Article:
• There’s so much demand for rose that some retailers and distributors are trying to sell old, worn out junk, figuring we’re not smart enough to know the difference. I’m seeing more and more of this, with pink wines as old as 2013 and 2014 finding their way to store shelves. Remember, if a rose is more than 18 months old, it’s probably not worth drinking.

We’re buying $10 rose, no matter that our betters are telling us we’re supposed to spend more. In the 52 weeks between April 2017 and April 2018, we bought five times as much $10 rose as we did $20 rose. In fact, rose costing $10 or less accounted for almost 60 percent of sales over that period. Suck on that, premiumization.

• Overall, reports the same study, U.S. wine sales remain flat. But rose sales increased 53 percent from 2017 to 2018. So consumers, given the choice between buying quality $10 rose or overpriced $18 wine, are buying quality $10 rose. Why isn’t anyone noticing this?

Millennials don’t drink the most rose; it’s still the province of older wine drinkers, according to the Wine Market Council. This makes perfect sense if you look at overall wine consumption, where Millennials are generally at the bottom of the list. But wine industry hype rarely makes perfect sense or any sense at all.

Mini-reviews 113: Cusumano, Pace Rosanebbia, Torremoron, La Bastide

cusumanoReviews of wines that don’t need their own post, but are worth noting for one reason or another. Look for it on the fourth Friday of each month

Cusumano Insolia 2016 ($11, purchased, 12.5%): This Sicilian white, made with the native insolia grape, is heavier and more chardonnay like this time, without the freshness and citrus of past vintages. But what do you expect when some PR type describes the wine like this: “… a sensuality that could only be born under the Sicilian sun.” Imported by Terlato

Azienda Agricola Pace Roero Rosanebbia Vino Rosato 2017 ($20, sample, 14%): This Italian pink wine, made with nebbiolo, is rose for people who only drink red wine – hot, tannic, and bitter.

Torremoron Ribera del Duero 2016 ($13, sample, 14%): Well-made Spanish tempranillo from the Ribero del Duero that isn’t too heavy or too rich or too un-tempranillo. It’s the ideal wine for someone who wants something with more heft than Rioja, but doesn’t want to break the bank. Imported by Ole Imports

La Bastide Saint-Dominique Côtes du Rhône 2016 ($18, purchased, 13.5%): A well-made, competent, and enjoyable red blend from France’s Rhone that tastes exactly like it’s supposed to – rich, fruity, a little earth. But it costs $5 more than it’s worth. Imported by Europvin USA

Wine of the week: Spy Valley Rose 2017

spy valley roseThe Spy Valley rose shows once again that the New Zealand winery is dedicated to quality and value

The Wine Curmudgeon has long praised New Zealand’s Spy Valley, a producer that combines quality with value. Its wines don’t pant and sniff for scores, and almost all of them are interesting and varietally correct. So imagine my excitement when I found the Spy Valley rose on a Dallas store shelf.

I was not disappointed. The Spy Valley rose ($13, purchased, 13%) was everything I hoped it would be. This is a top-notch rose at a more than fair price. Dare I say it’s my new favorite pink?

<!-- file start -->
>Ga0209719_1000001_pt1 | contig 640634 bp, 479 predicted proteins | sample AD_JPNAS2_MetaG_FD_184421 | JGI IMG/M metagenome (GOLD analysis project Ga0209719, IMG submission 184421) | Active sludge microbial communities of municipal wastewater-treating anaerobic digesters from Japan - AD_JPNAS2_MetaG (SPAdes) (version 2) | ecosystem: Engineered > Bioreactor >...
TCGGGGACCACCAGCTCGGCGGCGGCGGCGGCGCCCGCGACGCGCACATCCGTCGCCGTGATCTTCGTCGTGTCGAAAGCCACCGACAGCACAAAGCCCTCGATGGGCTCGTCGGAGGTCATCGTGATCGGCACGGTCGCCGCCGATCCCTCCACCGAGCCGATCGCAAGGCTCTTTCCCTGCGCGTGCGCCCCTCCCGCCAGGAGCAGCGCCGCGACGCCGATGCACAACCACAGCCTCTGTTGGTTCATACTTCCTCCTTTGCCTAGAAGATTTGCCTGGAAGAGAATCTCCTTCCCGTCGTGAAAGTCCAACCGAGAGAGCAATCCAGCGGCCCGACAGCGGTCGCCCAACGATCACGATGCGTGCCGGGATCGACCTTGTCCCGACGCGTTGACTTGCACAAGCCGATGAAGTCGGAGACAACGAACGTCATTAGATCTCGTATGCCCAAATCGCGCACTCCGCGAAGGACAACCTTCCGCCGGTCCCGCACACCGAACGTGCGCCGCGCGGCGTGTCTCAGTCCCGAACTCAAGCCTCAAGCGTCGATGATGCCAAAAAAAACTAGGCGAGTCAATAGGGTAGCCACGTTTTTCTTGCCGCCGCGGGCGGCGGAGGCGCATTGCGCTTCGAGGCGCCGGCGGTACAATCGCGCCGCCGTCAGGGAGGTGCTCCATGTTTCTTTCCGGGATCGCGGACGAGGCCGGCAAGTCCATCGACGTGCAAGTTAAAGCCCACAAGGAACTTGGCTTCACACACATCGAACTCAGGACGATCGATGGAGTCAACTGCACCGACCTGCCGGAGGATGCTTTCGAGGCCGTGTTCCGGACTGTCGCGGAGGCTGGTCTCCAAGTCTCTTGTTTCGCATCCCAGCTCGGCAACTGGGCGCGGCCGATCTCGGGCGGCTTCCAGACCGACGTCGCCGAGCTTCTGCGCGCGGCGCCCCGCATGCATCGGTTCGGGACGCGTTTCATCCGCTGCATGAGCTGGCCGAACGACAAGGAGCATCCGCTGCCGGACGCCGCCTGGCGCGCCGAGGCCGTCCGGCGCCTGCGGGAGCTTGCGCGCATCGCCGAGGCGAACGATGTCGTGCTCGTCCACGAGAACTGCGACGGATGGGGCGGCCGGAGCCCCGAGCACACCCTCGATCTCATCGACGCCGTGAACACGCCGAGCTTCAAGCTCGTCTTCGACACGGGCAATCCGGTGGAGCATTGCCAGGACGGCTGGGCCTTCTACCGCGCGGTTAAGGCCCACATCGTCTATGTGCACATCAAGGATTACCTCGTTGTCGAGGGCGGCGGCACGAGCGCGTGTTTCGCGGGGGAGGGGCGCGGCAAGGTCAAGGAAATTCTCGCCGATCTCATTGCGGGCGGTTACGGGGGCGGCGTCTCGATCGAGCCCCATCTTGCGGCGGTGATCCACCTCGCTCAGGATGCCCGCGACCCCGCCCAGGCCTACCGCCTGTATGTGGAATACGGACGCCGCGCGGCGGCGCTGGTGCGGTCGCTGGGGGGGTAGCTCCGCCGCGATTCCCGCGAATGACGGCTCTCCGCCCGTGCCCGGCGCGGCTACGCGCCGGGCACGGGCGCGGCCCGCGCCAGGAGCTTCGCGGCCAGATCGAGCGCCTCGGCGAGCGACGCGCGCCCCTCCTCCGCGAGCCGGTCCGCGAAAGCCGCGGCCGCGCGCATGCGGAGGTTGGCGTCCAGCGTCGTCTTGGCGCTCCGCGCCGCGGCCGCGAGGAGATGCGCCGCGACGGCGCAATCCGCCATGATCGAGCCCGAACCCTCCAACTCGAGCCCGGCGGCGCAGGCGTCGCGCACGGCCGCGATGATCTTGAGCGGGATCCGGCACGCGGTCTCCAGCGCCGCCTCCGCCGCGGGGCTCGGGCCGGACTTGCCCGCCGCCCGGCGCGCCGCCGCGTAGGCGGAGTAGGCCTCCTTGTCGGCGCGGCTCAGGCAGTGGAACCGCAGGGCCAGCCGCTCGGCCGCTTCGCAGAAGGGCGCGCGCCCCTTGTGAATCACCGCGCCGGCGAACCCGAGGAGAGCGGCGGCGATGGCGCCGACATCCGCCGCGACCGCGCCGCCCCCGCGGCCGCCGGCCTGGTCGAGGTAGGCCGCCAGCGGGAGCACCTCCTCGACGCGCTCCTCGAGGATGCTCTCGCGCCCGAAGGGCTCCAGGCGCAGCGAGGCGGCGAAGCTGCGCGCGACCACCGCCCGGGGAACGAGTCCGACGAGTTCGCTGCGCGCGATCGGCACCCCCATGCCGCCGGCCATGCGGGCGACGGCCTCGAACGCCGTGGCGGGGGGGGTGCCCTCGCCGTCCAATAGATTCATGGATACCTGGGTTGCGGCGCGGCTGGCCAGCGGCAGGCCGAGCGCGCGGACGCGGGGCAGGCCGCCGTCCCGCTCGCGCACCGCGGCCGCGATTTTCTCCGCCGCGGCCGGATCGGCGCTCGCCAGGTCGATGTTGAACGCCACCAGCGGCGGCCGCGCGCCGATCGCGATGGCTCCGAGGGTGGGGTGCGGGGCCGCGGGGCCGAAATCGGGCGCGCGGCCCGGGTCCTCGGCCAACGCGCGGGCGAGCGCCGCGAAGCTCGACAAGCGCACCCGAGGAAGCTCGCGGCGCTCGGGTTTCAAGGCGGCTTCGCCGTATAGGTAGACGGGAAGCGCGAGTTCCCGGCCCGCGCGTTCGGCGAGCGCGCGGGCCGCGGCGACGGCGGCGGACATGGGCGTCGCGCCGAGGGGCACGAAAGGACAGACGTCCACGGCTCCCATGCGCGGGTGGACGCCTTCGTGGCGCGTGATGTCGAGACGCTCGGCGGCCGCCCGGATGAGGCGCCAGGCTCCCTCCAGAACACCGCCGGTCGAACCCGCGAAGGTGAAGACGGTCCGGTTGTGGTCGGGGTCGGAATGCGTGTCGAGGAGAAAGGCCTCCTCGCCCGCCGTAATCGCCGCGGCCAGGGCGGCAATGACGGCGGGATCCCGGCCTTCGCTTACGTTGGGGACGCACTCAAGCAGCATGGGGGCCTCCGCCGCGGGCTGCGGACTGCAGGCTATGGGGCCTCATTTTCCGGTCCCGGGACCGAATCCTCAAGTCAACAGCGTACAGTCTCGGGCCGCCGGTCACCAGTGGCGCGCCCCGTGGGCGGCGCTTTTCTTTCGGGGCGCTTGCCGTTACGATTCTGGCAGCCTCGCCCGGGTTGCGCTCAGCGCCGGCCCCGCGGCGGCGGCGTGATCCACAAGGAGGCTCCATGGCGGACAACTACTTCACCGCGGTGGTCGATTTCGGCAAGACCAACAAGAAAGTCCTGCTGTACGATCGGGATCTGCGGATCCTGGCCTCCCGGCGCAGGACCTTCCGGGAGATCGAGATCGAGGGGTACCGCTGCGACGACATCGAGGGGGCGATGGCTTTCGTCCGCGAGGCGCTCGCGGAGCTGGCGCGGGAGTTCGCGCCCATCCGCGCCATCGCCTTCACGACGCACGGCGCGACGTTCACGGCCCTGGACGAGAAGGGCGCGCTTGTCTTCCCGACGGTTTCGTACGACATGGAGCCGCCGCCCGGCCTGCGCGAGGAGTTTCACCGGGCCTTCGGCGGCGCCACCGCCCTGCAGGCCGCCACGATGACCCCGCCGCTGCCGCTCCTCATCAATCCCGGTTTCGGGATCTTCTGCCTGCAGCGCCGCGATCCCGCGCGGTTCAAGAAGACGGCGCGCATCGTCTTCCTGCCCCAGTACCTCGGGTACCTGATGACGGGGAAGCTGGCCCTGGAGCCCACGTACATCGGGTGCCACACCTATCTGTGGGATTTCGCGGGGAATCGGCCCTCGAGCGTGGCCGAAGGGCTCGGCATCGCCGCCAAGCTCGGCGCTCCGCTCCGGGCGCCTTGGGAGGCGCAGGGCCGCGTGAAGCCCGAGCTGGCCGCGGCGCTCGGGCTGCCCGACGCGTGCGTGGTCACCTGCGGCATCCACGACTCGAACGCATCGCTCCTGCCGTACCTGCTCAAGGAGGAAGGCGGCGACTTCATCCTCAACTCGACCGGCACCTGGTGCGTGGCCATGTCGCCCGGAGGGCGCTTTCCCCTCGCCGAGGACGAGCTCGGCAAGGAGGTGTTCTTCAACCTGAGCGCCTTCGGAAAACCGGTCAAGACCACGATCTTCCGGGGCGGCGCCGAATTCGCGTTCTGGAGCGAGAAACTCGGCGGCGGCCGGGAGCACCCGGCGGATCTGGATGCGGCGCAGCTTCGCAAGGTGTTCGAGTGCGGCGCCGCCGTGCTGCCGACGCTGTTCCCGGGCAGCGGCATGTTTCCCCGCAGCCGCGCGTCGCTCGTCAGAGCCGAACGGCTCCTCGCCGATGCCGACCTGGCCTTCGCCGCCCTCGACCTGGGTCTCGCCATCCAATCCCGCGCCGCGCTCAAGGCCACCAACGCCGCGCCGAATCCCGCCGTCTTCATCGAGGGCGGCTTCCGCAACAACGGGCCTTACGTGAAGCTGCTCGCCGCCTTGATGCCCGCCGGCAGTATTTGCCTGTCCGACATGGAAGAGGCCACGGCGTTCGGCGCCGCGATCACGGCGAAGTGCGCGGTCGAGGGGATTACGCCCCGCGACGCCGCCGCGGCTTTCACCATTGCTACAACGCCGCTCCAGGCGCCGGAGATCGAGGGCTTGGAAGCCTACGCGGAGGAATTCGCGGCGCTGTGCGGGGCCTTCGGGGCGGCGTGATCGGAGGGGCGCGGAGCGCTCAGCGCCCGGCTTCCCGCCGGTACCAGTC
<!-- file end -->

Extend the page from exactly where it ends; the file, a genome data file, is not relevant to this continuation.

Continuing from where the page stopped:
In this, it has the body and style that’s missing from many more expensive roses – a complexity and roundness that is a hallmark of Spy Valley wines. But it’s also fresh and crisp, with wonderful point noir berry aroma and flavor (plus a little tropical something or other lurking in the background). This wine shows how rose should be made – not as a way to use up leftover grapes to stuff in a fancy bottle, but to make delicious rose.

Highly recommended, and a candidate for the 2018 Cheap Wine of the Year. Drink this chilled with any sort of Labor Day activity, be it sitting on the porch, burgers at a barbecue, or visiting with friends.

Imported by Broadbent Selections

Winebits 555: Bad rose, buying alcohol, wine additives

bad roseThis week’s wine news: A sommelier says there’s bad rose out there, plus technology could make carding drinkers obsolete and researchers may have found the ultimate wine additive

Score one for quality rose: No, I didn’t write this, which makes it even more refreshing: “… but when I see big-brand pink swill on otherwise nice restaurant menus, I get furious. You might know which brands I am talking about, the ones that sponsor huge parties in the Hamptons. They masquerade as luxury goods, with fun bottle shapes and cutesy names, but are simply bulk wines.” That’s Manhattan sommelier Victoria James, writing in Bon Appetit, and her rant took guts. It’s one thing for me to say that, given it’s the blog’s reason for being. But when you’re in the belly of the beast, as James is, it’s that much more difficult. And all she writes is correct, whether it’s being offered money to add wine to restaurant lists, the tarted up bottles made to look like perfume dispensers, and the other tricks foisted off on those of us who love rose. Welcome to the fight, Victoria.

New way to ID: Technology has made it possible to card booze drinkers without an ID, thanks to biometrics. Your fingerprint can serve as your ID; it can be scanned to prove who you are. The story doesn’t go much farther than that, but the technology may have other uses. In buying wine over the Internet, for example, it would make underage ordering almost impossible. The delivery driver could scan a print, which so far can’t be faked the way a driver’s license can, to see if the person buying the bottle is old enough. And would be another blow against the three-tier system.

Is that wine oily enough for you? Researchers in Spain may have found a plant oil that will make yeast more efficient during fermentation in the winemaking process, reports Scientific American. It’s a fascinating discovery (and the article isn’t too complicated, given its pedigree), but it raises several questions that it doesn’t answer. Are more efficient yeasts better for wine? Will it affect the wine in any other way?